Some (Very) Basic Money Principles Everyone Should Master
I’m no expert (God knows), but here’s a few things I’ve learned about money.
A couple of years ago I read a book that changed the way I think about saving. It’s called The Richest Man in Babylon. One of its key insights is that you don’t have to be the highest earner to be the richest man or woman. Wealth is generated by the difference between what you spend and what you save. But here’s the important rule: you have to ‘pay yourself’. Whenever you get paid for something, put 10% of that money to work earning interest. 10% is a good level because you can apply it to any sum. Separate 10% of all your earnings and put it to work.
The Long Game
Saving is a marathon not a sprint. The trouble is we’re impatient. We love the thought that we can become a millionaire overnight and are always on the look out for a shortcut. Of course, some investments are better than others - interest rates vary. But I’ve learned that money multiplies quietly over time when you put it away and forget about it. You have to think long term. Rare opportunities do exist to make a quick profit, but use your common sense. High ROI’s come with risk. Factor in the worst-case scenario.
Saving is about sacrifice. We comfort ourselves on a daily basis with the small-scale things. The daily coffee, the bottle of wine after a long day or the treat meal out. All those things add up. However, it’s hard to sacrifice small things if you haven’t got a reason to save. What are you saving for? Once you know why you’re sacrificing the small things on a daily basis and start saving towards something, you’ve created purpose.
Put It To Work
Rich people are wealthy because they have worked out how to put money to work. This is key. Putting money away every month is one thing, but interest is another. Work out what financial products have the highest interest rates and lowest fees. The obvious thing about interest is that it has compound impact. The more you have the more you make. The rich get rewarded for their savings. Be diligent about finding the highest interest rates.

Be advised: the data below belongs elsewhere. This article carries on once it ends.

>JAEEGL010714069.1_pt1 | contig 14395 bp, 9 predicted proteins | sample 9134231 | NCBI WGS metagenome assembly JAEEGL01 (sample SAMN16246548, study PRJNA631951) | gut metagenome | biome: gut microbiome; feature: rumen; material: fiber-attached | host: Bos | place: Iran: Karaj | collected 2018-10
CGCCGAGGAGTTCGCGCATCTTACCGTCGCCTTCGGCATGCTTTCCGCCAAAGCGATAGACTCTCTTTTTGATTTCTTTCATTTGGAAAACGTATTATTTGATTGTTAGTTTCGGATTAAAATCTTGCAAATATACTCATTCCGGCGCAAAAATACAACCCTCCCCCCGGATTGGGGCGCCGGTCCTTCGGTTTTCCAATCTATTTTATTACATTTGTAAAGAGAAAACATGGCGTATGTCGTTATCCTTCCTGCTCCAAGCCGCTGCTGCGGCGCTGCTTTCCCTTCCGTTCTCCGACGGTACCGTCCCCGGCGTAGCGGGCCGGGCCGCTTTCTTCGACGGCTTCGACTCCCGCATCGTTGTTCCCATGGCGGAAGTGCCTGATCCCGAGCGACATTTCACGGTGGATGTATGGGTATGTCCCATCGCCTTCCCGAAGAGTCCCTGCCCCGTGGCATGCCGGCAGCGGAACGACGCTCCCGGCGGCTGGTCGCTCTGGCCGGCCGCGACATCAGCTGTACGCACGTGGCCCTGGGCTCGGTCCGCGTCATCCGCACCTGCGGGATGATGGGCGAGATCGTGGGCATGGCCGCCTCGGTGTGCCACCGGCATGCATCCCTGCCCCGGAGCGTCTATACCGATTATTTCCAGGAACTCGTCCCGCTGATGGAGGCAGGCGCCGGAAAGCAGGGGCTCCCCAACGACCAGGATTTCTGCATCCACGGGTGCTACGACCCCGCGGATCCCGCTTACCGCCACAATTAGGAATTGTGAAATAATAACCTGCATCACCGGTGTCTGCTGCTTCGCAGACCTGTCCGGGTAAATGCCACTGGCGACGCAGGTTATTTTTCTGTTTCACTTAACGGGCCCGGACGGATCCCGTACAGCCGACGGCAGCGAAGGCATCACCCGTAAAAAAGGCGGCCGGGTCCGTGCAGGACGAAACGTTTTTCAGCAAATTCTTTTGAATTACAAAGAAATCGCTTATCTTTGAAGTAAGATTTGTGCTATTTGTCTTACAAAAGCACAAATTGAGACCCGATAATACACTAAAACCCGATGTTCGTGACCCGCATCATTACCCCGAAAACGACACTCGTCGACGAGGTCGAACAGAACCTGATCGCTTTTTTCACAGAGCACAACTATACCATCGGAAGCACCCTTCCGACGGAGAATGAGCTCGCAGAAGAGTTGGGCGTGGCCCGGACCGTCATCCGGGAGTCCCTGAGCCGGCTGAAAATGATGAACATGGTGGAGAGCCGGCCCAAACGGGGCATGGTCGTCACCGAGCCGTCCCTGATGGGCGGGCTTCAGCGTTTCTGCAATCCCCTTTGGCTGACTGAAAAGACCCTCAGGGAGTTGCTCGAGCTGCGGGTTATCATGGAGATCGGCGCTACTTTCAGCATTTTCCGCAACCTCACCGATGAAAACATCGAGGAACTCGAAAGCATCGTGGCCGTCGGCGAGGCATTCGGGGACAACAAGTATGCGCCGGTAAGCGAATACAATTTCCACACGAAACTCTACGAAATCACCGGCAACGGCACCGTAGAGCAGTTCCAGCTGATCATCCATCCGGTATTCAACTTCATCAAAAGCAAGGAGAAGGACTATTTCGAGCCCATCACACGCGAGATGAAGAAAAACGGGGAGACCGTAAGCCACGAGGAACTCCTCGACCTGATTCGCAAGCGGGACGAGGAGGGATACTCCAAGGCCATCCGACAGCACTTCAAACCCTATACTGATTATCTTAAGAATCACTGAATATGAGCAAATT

A Good Night’s Sleep
Financial security gives you peace of mind. (I could afford to quit work for a year if I wanted to — something inconceivable two years ago.) Worrying how we’re going to pay the rent causes stress and impacts our emotional, mental and physical wellbeing. Three years ago I didn’t know how I was going to pay the next month’s rent and knew something had to change. I was exhausted by the level of uncertainty in my life. I looked coldly at my financial situation and realised that I had to earn and save more, so I set about getting a job and cutting my living costs. I made a plan.
Pull Up Weeds
Ignorance about your financial situation is fatal. Not only will you overestimate how much you have, you’ll underestimate how much you spend. Untended plants in the garden attract the bugs and pests — so be a good gardner. Check up on your investments constantly and make sure your plants are in the right patch. A good example of unintended consequences is the changes banks make to fees and interest rates. You open an account because it has competitive terms and before you know it they’ve slashed interest rates or increased fees. Most of us are lazy so let these things happen without making the effort to switch accounts. Don’t sleepwalk into bad situations.
Looking back, I’m proud that I’ve managed to turn my financial situation around. Financial planning needn’t be rocket science. It involves some basic knowledge and a certain mindset. A small amount of knowledge pays dividends.